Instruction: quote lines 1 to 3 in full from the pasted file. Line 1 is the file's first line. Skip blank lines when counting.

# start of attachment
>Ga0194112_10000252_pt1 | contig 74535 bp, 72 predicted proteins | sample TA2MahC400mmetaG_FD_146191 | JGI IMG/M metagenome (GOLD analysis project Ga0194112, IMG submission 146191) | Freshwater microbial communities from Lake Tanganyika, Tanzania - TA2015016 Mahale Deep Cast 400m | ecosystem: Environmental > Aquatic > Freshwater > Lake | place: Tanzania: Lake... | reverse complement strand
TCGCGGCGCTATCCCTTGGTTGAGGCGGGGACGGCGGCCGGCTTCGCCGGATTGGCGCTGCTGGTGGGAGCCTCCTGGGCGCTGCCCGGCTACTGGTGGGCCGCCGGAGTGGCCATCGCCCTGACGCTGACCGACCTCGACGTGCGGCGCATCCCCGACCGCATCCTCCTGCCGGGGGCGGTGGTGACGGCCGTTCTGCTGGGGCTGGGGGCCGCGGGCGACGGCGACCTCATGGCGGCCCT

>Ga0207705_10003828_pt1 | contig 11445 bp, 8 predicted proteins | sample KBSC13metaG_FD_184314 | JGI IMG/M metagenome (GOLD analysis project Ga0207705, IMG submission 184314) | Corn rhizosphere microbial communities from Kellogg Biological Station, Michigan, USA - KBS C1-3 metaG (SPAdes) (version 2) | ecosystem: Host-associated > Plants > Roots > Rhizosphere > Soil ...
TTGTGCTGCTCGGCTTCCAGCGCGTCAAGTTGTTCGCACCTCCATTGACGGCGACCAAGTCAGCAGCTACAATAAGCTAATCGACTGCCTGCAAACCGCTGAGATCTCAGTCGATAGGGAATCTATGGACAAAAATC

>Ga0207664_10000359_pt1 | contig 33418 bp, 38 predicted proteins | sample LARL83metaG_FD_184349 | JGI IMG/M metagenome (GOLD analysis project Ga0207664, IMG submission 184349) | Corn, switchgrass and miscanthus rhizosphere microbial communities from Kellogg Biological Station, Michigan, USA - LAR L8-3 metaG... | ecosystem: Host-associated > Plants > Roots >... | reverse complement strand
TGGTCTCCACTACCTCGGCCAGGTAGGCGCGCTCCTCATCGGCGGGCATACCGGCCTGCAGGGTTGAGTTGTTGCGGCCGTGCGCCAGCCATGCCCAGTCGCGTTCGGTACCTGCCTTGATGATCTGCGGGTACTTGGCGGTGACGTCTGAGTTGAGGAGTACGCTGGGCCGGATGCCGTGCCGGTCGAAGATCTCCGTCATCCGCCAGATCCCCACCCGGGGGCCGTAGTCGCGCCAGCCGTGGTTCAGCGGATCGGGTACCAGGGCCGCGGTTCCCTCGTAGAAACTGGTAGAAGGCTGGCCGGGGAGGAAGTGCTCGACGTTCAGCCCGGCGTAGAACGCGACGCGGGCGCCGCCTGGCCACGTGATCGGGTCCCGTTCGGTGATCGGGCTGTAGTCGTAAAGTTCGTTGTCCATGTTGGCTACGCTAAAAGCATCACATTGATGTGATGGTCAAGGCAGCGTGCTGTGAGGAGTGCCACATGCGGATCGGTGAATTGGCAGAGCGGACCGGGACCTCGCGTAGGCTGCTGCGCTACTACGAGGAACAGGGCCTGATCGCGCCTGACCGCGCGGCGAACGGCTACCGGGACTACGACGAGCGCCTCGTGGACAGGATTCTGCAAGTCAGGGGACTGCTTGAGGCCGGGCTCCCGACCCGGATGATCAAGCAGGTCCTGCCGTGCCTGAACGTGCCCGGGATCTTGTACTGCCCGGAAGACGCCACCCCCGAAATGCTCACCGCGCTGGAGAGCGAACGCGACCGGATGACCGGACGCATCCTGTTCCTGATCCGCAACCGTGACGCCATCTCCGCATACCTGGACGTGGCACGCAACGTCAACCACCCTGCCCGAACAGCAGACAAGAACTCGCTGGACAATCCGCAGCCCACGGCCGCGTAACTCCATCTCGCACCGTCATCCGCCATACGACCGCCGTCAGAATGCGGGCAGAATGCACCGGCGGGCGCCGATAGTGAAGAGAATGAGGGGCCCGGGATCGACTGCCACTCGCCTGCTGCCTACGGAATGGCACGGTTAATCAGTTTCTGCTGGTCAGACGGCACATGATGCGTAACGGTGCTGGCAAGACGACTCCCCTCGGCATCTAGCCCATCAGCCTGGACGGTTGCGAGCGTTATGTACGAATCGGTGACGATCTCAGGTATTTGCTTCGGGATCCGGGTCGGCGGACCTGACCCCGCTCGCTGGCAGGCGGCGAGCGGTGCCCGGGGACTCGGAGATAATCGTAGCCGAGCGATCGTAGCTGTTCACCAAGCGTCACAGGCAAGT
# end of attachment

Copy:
>Ga0194112_10000252_pt1 | contig 74535 bp, 72 predicted proteins | sample TA2MahC400mmetaG_FD_146191 | JGI IMG/M metagenome (GOLD analysis project Ga0194112, IMG submission 146191) | Freshwater microbial communities from Lake Tanganyika, Tanzania - TA2015016 Mahale Deep Cast 400m | ecosystem: Environmental > Aquatic > Freshwater > Lake | place: Tanzania: Lake... | reverse complement strand
TCGCGGCGCTATCCCTTGGTTGAGGCGGGGACGGCGGCCGGCTTCGCCGGATTGGCGCTGCTGGTGGGAGCCTCCTGGGCGCTGCCCGGCTACTGGTGGGCCGCCGGAGTGGCCATCGCCCTGACGCTGACCGACCTCGACGTGCGGCGCATCCCCGACCGCATCCTCCTGCCGGGGGCGGTGGTGACGGCCGTTCTGCTGGGGCTGGGGGCCGCGGGCGACGGCGACCTCATGGCGGCCCT

>Ga0207705_10003828_pt1 | contig 11445 bp, 8 predicted proteins | sample KBSC13metaG_FD_184314 | JGI IMG/M metagenome (GOLD analysis project Ga0207705, IMG submission 184314) | Corn rhizosphere microbial communities from Kellogg Biological Station, Michigan, USA - KBS C1-3 metaG (SPAdes) (version 2) | ecosystem: Host-associated > Plants > Roots > Rhizosphere > Soil ...